Quantcast

John Hoffmire: Why do countries with oil reserves often do worse than they should?

Published: Monday, July 7 2014 7:30 a.m. MDT

In this Dec. 13, 2009 file photo, Iraqi workers are seen at the Rumaila oil refinery, near the city of Basra, Iraq.

Nabil al-Jurani, Associated Press

Imagine that you are online and all of the sudden you have the urge to participate in a lottery. A day later, you discover that you have won $100 million. You now have it made, right? Actually, according to the National Endowment for Financial Education, up to 70 percent of people who unexpectedly gained large fortunes will lose everything by the seventh year following their windfalls. This figure, while focused on individuals, speaks volumes about how a poor country could end up with much less than it expected after discovering oil.

According to Dr. Terry Karl from Stanford University, countries without oil grew four times faster than those with oil. This could be related to the fact that governments of countries that possess large deposits of oil often lose their interest in developing their economies Moreover, oil-rich countries tend to have a mediocre Gross National Product per capita and high inequality as measured by the GINI index (the higher the GINI index, the higher the economic inequality). Countries such as these are encircled in green below.

Countries encircled in orange are those that, in terms of GNP and inequality, managed to do as well as those without oil such as the U.K., France and South Korea. That is, they have a decent GNP and low inequality. More interestingly though, is the blue oval which encircles countries which produce very little or no oil — except Norway. They did remarkably better than oil-endowed states. As one of the outliers, the U.S. has a high GNP but it has high inequality. Qatar, with a remarkably high GNP per capita, has high inequality. Norway is the country that managed oil wealth in a way that drove low inequality.

If one can believe World Bank figures, the most well-endowed 10 percent in Nigeria controls 38.2 percent of wealth, whereas the bottom 10 percent controls only 1.8 percent. The real statistics, if they could be collected, are probably more skewed toward the top 10 percent controlling an even more dominant portion of the wealth.

Oil-rich countries often show severe lags in terms of life expectancy, educational attainment and income. This information is captured by the Human Development Index, according to which, Venezuela ranks 71, Mexico 61, Kuwait 53, Saudi Arabia 57, Russia 55 and Nigeria 153. Considering how oil-rich these countries are, they should have done better.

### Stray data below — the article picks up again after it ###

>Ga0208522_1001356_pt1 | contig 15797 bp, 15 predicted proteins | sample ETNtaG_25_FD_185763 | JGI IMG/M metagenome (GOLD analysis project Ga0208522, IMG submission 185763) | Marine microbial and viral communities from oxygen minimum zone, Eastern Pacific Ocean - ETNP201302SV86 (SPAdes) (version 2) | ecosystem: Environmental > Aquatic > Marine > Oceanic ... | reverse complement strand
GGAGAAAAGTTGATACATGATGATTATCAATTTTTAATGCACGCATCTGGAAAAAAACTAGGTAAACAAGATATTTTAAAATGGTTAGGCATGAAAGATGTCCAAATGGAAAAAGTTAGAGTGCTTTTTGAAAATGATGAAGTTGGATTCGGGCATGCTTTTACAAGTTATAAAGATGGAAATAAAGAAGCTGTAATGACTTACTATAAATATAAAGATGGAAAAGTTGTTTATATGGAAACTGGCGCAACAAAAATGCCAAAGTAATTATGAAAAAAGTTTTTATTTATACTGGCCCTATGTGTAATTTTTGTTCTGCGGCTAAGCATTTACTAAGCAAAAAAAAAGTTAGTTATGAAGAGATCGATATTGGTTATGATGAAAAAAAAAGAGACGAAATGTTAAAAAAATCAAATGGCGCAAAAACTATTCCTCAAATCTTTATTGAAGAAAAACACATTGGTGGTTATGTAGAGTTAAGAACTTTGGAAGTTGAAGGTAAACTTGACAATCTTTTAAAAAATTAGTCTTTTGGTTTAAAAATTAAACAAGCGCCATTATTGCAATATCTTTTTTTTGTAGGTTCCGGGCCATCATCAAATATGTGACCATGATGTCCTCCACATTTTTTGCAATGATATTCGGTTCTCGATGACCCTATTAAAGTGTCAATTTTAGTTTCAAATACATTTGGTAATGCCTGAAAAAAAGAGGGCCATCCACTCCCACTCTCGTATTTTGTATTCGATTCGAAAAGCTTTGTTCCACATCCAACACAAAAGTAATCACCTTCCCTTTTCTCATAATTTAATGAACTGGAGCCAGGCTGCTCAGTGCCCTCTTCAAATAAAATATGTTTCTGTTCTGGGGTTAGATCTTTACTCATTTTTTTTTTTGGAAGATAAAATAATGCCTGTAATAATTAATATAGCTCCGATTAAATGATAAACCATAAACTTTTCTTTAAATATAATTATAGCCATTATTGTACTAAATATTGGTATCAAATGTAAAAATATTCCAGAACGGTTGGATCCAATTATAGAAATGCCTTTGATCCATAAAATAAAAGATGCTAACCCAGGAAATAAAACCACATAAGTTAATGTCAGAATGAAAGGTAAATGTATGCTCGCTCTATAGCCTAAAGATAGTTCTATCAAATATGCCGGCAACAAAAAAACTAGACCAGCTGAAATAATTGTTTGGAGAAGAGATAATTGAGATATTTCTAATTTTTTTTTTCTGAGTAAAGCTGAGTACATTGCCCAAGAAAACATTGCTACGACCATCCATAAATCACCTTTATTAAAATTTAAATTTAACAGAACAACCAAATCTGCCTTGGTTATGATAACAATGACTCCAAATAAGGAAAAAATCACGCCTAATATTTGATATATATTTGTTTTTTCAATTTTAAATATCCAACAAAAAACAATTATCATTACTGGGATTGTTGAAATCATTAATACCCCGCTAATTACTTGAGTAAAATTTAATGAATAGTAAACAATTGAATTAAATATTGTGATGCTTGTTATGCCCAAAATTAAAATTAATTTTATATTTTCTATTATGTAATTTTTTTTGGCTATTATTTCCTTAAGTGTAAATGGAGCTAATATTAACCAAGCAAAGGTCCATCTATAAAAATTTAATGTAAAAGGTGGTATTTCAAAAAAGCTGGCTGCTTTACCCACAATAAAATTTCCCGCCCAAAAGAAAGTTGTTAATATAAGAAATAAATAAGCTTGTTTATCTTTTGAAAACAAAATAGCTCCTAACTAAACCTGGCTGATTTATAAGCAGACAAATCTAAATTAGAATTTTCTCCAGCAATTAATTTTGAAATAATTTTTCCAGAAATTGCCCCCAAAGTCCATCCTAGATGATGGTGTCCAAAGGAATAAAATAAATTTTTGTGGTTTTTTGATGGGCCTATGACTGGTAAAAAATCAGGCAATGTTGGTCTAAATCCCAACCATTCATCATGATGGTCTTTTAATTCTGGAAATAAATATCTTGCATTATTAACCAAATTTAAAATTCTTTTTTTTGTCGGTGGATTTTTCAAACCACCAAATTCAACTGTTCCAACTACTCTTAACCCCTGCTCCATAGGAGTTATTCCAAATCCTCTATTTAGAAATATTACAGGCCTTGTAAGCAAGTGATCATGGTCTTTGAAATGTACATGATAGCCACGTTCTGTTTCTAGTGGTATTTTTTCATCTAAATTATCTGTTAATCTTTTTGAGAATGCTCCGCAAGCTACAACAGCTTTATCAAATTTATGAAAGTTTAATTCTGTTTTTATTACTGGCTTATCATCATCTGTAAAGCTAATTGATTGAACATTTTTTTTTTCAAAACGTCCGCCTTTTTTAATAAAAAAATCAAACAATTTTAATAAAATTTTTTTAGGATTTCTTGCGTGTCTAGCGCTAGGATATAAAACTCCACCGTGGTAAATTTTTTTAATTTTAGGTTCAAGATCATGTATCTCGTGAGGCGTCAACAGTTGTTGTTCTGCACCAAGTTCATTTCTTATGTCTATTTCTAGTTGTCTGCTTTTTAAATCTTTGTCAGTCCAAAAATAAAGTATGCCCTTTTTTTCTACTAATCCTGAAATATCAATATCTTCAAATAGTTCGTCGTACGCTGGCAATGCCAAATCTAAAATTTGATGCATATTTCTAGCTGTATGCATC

Many economic analyses have been offered to explain the poor outcomes found for people in many oil-rich countries. The first is the Dutch Disease explanation which posits that when a country finds oil, its exchange rate appreciates (the value of the local currency increases in comparison with foreign currencies). This works against a country’s export sector since it is more expensive for foreigners to buy local goods. For those who are wondering about the name, in 1959, the Netherlands discovered natural gas within its borders and the manufacturing sector fairly quickly was influenced in a negative way.

Also, oil-dependent countries have found that oil prices are quite volatile. As a result, they very rarely have the opportunity to plan ahead effectively. Also, oil-dependent countries often fail to diversify their economies away from oil. With this, other industries and agriculture are frequently not prioritized. In addition, having more money in circulation as a result of an oil-based economy can foster inflation.

Some oil-rich countries regularly charge little or no taxes to its citizens, this makes rulers less accountable. In such situations, transparency is often scarce and institutions are frequently weak. Hence, many resources are stolen by corrupt managers and politicians.

In the end, oil’s presence is not a curse on its own. More likely, it is mismanagement and the economic factors mentioned above that cause lackluster performance. In the meantime, many countries are wishing they might win the lottery.

John Hoffmire is director of the Impact Bond Fund at Saïd Business School at Oxford University and directs the School of Business and Poverty at the Wisconsin School of Business at UW-Madison. He runs Progress Through Business, a nonprofit group promoting economic development. Mario Mercado, Hoffmire’s colleague at Progress Through Business, did the research for this article.

Get The Deseret News Everywhere

Subscribe

Mobile

RSS